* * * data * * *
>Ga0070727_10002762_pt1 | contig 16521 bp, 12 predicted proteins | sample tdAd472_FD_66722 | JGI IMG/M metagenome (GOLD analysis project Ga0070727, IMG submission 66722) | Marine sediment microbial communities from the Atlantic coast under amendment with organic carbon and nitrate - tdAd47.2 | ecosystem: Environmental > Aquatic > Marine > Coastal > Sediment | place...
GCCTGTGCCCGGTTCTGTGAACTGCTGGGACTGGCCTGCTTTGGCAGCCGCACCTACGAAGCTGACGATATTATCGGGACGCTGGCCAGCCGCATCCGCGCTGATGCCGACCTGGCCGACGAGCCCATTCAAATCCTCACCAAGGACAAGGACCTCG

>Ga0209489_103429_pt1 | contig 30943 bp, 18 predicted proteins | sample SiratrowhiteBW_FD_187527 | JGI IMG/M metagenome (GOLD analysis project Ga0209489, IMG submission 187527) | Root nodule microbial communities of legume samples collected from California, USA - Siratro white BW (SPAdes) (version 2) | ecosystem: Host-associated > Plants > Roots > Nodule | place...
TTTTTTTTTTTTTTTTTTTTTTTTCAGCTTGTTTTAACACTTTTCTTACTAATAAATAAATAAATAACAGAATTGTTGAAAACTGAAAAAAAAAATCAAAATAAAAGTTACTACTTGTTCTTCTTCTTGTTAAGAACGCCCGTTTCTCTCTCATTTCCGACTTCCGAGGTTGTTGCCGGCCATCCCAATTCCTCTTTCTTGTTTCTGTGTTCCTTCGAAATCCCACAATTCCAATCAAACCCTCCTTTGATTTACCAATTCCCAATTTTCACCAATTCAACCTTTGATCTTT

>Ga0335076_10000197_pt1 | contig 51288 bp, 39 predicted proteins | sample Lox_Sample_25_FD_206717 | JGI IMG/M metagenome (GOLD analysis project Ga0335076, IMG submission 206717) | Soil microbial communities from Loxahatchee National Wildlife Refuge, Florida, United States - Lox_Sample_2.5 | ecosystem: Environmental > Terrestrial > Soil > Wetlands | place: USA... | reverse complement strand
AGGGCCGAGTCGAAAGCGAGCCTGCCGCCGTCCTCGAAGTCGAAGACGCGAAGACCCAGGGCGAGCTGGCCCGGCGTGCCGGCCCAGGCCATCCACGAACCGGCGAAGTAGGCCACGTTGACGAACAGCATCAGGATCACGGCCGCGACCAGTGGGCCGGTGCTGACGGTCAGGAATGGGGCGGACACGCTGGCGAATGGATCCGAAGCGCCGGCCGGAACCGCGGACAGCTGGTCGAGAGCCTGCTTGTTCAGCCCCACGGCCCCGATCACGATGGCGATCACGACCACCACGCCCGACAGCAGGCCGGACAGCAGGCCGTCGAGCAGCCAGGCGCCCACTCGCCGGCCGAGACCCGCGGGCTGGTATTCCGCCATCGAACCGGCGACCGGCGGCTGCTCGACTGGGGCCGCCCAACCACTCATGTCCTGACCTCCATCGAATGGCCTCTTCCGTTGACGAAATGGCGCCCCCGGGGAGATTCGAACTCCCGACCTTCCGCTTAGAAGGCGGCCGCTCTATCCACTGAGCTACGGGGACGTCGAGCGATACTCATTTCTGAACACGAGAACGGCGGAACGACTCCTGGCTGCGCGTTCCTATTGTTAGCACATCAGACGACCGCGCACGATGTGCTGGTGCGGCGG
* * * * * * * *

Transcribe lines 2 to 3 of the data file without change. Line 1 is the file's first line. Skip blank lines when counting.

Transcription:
GCCTGTGCCCGGTTCTGTGAACTGCTGGGACTGGCCTGCTTTGGCAGCCGCACCTACGAAGCTGACGATATTATCGGGACGCTGGCCAGCCGCATCCGCGCTGATGCCGACCTGGCCGACGAGCCCATTCAAATCCTCACCAAGGACAAGGACCTCG

>Ga0209489_103429_pt1 | contig 30943 bp, 18 predicted proteins | sample SiratrowhiteBW_FD_187527 | JGI IMG/M metagenome (GOLD analysis project Ga0209489, IMG submission 187527) | Root nodule microbial communities of legume samples collected from California, USA - Siratro white BW (SPAdes) (version 2) | ecosystem: Host-associated > Plants > Roots > Nodule | place...